Diminishing returns from Pascal? You're kidding me, right? Pascal buries Maxwell at the same core count and that burying is almost all due to clock. Plus it reaches those higher clocks using less power.


    IPC wise both maxwell and pascal are identical. true pascal can be clocked higher but we have to remember architecture wise both masxwell and gaming pascal is almost outright identical. when we increase the core clocked performance increase will not going to be linear. there will be point where the increase of clock will net much smaller performance increase. also heat can be a problem at high frequency. but if you think pascal is amazing then volta probably will be more frightening lol.


    ipc maxwell considerably faster than pascal. a 980ti@1600mhz matches a 1070@2200mhz. and kingpins 2000mhz+ 980ti world record at the time was something like 27000ish in firestrike gpu score which is close to a 1080ti in stock form. all that really does mean much, we just want 20-40% real world gaming performance increases at the same power draw. i dont really care what the clock rate or memory config is, just give me performance.
    Reply to nikoli707
  27. nikoli707 said:
    renz496 said:
    manleysteele said:
    renz496 said:
    manleysteele said:
    Even if the full version of GV102 comes in with 4096 cores, I'm more interested in at what clock and power numbers. Right now, I'm thinking the GV102 needs to hit 2.5 GHz out of the box and reach 3 GHz when overclocked. It needs to do both things on air with a similar power budget to GP102. A large shortfall on any one of these targets would be a disappointment to me. They also need GDDR6 to deliver it's target performance on day one. Greedy of me, I know. Maybe unrealistic. I hope not.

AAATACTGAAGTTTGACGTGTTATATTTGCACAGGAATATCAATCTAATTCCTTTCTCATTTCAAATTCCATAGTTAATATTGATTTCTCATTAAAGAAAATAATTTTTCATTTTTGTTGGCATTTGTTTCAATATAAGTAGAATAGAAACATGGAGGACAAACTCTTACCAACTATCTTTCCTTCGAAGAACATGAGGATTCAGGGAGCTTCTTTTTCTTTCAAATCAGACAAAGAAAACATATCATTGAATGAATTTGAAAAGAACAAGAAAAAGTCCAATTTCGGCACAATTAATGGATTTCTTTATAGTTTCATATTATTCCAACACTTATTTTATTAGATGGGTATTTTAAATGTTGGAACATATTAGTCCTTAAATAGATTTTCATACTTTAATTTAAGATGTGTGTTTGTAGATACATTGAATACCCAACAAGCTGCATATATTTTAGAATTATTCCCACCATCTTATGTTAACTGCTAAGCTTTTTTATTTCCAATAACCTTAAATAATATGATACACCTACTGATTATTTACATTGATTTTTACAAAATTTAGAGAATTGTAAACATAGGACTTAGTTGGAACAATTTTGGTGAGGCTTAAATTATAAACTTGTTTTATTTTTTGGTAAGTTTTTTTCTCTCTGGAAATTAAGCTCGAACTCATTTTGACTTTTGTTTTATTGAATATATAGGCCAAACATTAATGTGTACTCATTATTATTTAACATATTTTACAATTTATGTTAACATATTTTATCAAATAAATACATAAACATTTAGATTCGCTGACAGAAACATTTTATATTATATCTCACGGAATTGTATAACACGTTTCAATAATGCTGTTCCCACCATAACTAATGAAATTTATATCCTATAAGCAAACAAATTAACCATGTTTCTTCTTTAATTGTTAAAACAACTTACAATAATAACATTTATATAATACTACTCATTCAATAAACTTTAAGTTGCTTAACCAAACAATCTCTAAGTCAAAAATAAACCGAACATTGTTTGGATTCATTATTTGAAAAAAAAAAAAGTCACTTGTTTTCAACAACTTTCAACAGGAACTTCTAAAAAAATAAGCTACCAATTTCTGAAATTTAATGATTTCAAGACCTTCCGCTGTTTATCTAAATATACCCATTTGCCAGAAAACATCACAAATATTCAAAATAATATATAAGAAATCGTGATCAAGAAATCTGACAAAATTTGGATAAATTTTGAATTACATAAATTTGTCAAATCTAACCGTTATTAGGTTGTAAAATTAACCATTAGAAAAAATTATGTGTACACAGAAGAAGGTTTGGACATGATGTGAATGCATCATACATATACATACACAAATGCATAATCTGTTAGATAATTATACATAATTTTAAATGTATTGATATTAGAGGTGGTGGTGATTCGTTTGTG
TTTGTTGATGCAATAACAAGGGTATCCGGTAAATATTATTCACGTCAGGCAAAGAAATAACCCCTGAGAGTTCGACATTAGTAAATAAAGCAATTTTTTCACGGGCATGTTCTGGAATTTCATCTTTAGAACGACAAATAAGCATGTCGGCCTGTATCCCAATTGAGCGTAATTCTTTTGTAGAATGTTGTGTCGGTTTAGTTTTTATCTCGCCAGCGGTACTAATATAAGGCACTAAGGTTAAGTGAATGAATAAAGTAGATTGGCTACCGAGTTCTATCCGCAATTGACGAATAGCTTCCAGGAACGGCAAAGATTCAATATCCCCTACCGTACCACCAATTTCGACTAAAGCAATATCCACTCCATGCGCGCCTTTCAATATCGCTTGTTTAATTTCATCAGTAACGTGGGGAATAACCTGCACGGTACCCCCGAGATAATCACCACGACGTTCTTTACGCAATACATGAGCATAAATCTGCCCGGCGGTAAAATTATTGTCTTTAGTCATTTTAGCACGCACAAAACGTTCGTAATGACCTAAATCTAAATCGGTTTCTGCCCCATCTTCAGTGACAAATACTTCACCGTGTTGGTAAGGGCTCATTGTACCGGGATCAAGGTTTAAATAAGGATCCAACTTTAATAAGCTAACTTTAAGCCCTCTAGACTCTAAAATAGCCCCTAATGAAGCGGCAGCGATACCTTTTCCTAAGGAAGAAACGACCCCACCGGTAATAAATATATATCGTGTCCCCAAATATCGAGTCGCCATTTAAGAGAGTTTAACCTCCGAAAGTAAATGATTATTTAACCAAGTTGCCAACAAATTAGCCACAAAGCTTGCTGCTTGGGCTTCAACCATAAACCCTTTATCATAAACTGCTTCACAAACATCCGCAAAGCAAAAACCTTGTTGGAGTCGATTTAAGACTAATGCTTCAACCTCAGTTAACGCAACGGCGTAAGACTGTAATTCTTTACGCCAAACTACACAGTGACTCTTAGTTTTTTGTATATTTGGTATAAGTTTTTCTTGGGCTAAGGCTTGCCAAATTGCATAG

rather than increasing the clock i think it is better for nvidia to improve the IPC of their architecture instead. increasing the clock further might not going to increase the performance that much. we already seeing the diminishing return with pascal. as for what memory they used i don't care much about it as long as they can get the performance target.


    Diminishing returns from Pascal? You're kidding me, right? Pascal buries Maxwell at the same core count and that burying is almost all due to clock. Plus it reaches those higher clocks using less power.


    IPC wise both maxwell and pascal are identical. true pascal can be clocked higher but we have to remember architecture wise both masxwell and gaming pascal is almost outright identical. when we increase the core clocked performance increase will not going to be linear. there will be point where the increase of clock will net much smaller performance increase. also heat can be a problem at high frequency. but if you think pascal is amazing then volta probably will be more frightening lol.


    ipc maxwell considerably faster than pascal. a 980ti@1600mhz matches a 1070@2200mhz. and kingpins 2000mhz+ 980ti world record at the time was something like 27000ish in firestrike gpu score which is close to a 1080ti in stock form. all that really does mean much, we just want 20-40% real world gaming performance increases at the same power draw. i dont really care what the clock rate or memory config is, just give me performance.


    A 980Ti has 2816 cores. A 1070 has 1920 cores. I agree that performance/watt is what we are looking for. The comparison you are looking for is the 2048 core GTX 980 vs. the 1920 core GTX1070. Still not exactly equivalent, but life is unfair.
    Reply to manleysteele
  28. Most often people only look at core clock but overlook the core count. On architecture level maxwell and pascal structure is almost identically the same. So IPC wise it ahould be identical (per anandtech assumption). Just look at GTX980 vs GTX1060. GTX1060 need much higher clock to reach 980 performance but 1060 also have much less CUDA core than 980 (1280 vs 2048).